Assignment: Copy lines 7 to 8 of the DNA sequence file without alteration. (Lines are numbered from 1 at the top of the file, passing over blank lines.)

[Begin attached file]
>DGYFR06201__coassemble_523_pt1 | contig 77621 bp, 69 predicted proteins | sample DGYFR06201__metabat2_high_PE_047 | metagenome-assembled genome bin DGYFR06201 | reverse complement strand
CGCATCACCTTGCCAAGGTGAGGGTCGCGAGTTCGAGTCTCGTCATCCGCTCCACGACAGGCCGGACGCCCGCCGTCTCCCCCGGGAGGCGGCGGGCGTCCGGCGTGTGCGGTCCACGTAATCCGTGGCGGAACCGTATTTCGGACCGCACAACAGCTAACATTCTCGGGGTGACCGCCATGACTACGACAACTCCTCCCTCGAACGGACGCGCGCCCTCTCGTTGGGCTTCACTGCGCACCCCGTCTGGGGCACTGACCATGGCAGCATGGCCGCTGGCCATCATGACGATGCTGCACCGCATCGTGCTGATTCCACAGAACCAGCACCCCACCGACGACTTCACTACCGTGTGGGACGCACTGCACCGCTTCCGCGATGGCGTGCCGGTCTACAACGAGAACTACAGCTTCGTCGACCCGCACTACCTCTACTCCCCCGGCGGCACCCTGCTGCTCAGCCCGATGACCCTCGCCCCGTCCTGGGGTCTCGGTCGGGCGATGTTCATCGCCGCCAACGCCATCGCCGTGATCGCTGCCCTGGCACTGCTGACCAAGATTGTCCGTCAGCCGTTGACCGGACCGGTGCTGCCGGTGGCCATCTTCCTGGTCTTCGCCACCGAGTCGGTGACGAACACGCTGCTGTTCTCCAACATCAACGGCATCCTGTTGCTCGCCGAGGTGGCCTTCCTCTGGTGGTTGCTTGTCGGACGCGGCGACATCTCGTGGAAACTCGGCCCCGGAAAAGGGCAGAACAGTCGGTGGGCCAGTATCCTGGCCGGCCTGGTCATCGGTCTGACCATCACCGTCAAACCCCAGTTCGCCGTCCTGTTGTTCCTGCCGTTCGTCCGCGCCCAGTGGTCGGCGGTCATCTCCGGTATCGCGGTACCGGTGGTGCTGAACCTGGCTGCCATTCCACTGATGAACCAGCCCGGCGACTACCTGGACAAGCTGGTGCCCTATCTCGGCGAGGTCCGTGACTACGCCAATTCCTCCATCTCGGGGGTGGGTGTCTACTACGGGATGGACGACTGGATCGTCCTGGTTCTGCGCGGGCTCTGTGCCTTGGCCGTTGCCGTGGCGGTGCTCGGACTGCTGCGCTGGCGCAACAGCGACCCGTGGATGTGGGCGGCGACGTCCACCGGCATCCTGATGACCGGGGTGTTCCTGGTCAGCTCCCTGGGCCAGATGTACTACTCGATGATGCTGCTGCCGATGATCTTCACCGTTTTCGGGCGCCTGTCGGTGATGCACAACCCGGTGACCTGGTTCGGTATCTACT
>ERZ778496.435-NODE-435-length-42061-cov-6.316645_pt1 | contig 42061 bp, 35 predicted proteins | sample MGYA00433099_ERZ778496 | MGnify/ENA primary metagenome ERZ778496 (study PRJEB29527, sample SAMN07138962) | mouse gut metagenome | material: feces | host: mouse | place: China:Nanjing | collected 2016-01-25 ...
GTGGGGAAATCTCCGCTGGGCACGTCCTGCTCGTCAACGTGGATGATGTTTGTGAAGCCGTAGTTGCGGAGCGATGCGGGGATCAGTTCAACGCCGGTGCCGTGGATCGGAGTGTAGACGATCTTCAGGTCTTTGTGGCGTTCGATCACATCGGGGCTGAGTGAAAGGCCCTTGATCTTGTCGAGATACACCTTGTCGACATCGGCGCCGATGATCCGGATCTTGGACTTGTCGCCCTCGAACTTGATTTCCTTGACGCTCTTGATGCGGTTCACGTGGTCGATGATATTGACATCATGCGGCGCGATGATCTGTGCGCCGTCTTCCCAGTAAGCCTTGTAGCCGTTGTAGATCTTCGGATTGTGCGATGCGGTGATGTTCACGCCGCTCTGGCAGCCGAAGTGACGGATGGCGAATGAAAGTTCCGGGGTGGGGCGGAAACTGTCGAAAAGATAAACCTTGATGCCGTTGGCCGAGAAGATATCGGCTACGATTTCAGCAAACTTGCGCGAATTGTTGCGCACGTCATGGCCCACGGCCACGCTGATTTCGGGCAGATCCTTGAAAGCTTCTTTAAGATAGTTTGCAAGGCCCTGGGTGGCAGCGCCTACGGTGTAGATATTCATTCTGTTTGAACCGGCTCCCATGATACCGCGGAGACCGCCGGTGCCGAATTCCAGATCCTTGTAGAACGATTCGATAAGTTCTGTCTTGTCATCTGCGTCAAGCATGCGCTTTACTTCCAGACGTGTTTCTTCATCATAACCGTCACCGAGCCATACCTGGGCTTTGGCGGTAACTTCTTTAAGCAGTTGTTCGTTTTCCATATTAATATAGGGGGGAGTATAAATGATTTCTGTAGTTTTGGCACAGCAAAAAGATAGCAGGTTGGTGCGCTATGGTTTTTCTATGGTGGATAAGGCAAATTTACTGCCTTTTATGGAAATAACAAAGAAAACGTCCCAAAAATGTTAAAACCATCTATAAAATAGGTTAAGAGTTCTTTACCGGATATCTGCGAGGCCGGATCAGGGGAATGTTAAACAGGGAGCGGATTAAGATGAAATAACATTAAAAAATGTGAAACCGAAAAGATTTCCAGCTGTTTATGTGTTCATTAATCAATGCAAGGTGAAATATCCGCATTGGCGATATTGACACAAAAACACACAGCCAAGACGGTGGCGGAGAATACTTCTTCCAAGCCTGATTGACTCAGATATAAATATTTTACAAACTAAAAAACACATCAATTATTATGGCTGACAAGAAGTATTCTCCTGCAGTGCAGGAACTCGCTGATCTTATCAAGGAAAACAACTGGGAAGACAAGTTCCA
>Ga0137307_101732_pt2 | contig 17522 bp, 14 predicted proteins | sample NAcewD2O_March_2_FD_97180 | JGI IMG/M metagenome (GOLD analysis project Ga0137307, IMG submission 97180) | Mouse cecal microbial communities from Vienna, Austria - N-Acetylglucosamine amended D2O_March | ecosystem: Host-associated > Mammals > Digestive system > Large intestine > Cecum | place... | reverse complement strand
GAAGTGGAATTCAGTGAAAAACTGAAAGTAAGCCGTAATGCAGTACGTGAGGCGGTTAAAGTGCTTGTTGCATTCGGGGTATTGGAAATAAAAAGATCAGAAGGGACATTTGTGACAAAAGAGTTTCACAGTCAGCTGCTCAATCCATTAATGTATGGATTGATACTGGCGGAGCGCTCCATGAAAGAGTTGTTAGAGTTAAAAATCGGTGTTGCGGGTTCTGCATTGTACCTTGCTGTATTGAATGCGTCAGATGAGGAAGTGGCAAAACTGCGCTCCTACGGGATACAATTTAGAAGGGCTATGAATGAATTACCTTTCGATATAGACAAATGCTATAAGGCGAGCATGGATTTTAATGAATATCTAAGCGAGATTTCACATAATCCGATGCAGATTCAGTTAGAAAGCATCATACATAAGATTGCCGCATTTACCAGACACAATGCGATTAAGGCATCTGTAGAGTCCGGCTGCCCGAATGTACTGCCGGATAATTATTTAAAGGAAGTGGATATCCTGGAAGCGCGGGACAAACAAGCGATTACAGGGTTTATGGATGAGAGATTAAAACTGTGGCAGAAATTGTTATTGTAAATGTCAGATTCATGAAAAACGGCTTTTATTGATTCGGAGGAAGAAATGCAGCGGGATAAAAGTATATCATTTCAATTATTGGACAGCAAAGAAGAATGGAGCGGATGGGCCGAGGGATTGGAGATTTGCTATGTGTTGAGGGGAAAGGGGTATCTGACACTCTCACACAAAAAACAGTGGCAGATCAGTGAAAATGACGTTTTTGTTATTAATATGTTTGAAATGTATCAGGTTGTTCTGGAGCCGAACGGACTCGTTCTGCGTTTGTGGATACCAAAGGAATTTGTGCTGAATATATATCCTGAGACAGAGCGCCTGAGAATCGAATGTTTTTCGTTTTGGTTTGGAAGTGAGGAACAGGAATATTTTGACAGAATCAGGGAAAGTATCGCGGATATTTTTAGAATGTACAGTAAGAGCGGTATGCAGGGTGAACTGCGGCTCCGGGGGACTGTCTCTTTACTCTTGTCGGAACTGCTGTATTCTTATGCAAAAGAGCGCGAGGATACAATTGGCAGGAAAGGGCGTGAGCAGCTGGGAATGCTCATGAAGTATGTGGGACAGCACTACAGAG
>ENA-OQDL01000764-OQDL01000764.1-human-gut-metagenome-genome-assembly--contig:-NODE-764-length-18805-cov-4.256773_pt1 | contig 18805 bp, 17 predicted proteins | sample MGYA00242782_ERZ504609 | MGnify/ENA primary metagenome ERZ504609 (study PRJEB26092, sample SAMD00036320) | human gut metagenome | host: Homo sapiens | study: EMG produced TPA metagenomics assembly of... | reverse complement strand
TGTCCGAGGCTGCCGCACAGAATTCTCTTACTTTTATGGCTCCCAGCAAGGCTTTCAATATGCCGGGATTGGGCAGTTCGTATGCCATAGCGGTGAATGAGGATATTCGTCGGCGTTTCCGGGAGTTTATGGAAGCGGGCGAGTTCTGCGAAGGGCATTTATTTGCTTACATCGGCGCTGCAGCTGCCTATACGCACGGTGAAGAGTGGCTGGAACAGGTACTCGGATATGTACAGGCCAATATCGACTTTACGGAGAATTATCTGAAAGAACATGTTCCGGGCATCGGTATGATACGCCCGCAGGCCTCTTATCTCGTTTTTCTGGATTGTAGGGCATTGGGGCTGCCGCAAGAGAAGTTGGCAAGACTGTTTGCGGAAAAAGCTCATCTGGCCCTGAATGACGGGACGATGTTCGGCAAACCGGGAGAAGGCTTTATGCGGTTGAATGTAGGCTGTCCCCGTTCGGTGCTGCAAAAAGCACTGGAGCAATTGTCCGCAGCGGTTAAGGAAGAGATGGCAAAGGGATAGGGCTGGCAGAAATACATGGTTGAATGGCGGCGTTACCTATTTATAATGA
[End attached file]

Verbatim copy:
>ENA-OQDL01000764-OQDL01000764.1-human-gut-metagenome-genome-assembly--contig:-NODE-764-length-18805-cov-4.256773_pt1 | contig 18805 bp, 17 predicted proteins | sample MGYA00242782_ERZ504609 | MGnify/ENA primary metagenome ERZ504609 (study PRJEB26092, sample SAMD00036320) | human gut metagenome | host: Homo sapiens | study: EMG produced TPA metagenomics assembly of... | reverse complement strand
TGTCCGAGGCTGCCGCACAGAATTCTCTTACTTTTATGGCTCCCAGCAAGGCTTTCAATATGCCGGGATTGGGCAGTTCGTATGCCATAGCGGTGAATGAGGATATTCGTCGGCGTTTCCGGGAGTTTATGGAAGCGGGCGAGTTCTGCGAAGGGCATTTATTTGCTTACATCGGCGCTGCAGCTGCCTATACGCACGGTGAAGAGTGGCTGGAACAGGTACTCGGATATGTACAGGCCAATATCGACTTTACGGAGAATTATCTGAAAGAACATGTTCCGGGCATCGGTATGATACGCCCGCAGGCCTCTTATCTCGTTTTTCTGGATTGTAGGGCATTGGGGCTGCCGCAAGAGAAGTTGGCAAGACTGTTTGCGGAAAAAGCTCATCTGGCCCTGAATGACGGGACGATGTTCGGCAAACCGGGAGAAGGCTTTATGCGGTTGAATGTAGGCTGTCCCCGTTCGGTGCTGCAAAAAGCACTGGAGCAATTGTCCGCAGCGGTTAAGGAAGAGATGGCAAAGGGATAGGGCTGGCAGAAATACATGGTTGAATGGCGGCGTTACCTATTTATAATGA